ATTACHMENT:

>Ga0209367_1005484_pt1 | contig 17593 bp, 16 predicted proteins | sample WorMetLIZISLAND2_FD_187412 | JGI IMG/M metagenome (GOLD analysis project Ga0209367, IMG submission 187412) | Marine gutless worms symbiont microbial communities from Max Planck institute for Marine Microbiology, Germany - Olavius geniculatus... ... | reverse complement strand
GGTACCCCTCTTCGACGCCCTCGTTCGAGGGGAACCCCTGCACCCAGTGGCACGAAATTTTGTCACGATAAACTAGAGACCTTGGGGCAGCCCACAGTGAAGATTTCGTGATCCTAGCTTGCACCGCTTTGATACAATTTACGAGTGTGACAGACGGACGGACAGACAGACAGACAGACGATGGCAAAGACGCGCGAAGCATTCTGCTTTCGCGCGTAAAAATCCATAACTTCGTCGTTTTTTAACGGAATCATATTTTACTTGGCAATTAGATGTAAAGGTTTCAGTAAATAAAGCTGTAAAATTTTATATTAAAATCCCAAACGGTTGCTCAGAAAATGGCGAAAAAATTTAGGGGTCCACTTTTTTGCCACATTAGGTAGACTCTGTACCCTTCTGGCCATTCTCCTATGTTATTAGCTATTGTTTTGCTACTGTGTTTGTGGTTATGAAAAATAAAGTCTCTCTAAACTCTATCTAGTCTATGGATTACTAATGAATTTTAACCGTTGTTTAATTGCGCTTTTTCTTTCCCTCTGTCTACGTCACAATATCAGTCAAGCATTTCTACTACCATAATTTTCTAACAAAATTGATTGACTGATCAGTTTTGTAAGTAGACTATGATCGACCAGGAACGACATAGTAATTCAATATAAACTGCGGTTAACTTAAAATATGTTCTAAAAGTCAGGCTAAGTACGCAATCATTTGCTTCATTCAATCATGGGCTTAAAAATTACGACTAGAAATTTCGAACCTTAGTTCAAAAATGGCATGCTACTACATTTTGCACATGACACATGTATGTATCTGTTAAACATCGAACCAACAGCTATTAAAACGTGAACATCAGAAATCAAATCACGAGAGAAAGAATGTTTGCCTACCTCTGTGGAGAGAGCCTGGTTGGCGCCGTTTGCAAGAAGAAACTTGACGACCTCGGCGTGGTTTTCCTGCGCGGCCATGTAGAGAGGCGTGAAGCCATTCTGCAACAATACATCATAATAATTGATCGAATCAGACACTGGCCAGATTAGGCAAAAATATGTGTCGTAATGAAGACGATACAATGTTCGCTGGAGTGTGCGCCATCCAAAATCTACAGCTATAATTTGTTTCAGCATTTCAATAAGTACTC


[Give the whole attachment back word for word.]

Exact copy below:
>Ga0209367_1005484_pt1 | contig 17593 bp, 16 predicted proteins | sample WorMetLIZISLAND2_FD_187412 | JGI IMG/M metagenome (GOLD analysis project Ga0209367, IMG submission 187412) | Marine gutless worms symbiont microbial communities from Max Planck institute for Marine Microbiology, Germany - Olavius geniculatus... ... | reverse complement strand
GGTACCCCTCTTCGACGCCCTCGTTCGAGGGGAACCCCTGCACCCAGTGGCACGAAATTTTGTCACGATAAACTAGAGACCTTGGGGCAGCCCACAGTGAAGATTTCGTGATCCTAGCTTGCACCGCTTTGATACAATTTACGAGTGTGACAGACGGACGGACAGACAGACAGACAGACGATGGCAAAGACGCGCGAAGCATTCTGCTTTCGCGCGTAAAAATCCATAACTTCGTCGTTTTTTAACGGAATCATATTTTACTTGGCAATTAGATGTAAAGGTTTCAGTAAATAAAGCTGTAAAATTTTATATTAAAATCCCAAACGGTTGCTCAGAAAATGGCGAAAAAATTTAGGGGTCCACTTTTTTGCCACATTAGGTAGACTCTGTACCCTTCTGGCCATTCTCCTATGTTATTAGCTATTGTTTTGCTACTGTGTTTGTGGTTATGAAAAATAAAGTCTCTCTAAACTCTATCTAGTCTATGGATTACTAATGAATTTTAACCGTTGTTTAATTGCGCTTTTTCTTTCCCTCTGTCTACGTCACAATATCAGTCAAGCATTTCTACTACCATAATTTTCTAACAAAATTGATTGACTGATCAGTTTTGTAAGTAGACTATGATCGACCAGGAACGACATAGTAATTCAATATAAACTGCGGTTAACTTAAAATATGTTCTAAAAGTCAGGCTAAGTACGCAATCATTTGCTTCATTCAATCATGGGCTTAAAAATTACGACTAGAAATTTCGAACCTTAGTTCAAAAATGGCATGCTACTACATTTTGCACATGACACATGTATGTATCTGTTAAACATCGAACCAACAGCTATTAAAACGTGAACATCAGAAATCAAATCACGAGAGAAAGAATGTTTGCCTACCTCTGTGGAGAGAGCCTGGTTGGCGCCGTTTGCAAGAAGAAACTTGACGACCTCGGCGTGGTTTTCCTGCGCGGCCATGTAGAGAGGCGTGAAGCCATTCTGCAACAATACATCATAATAATTGATCGAATCAGACACTGGCCAGATTAGGCAAAAATATGTGTCGTAATGAAGACGATACAATGTTCGCTGGAGTGTGCGCCATCCAAAATCTACAGCTATAATTTGTTTCAGCATTTCAATAAGTACTC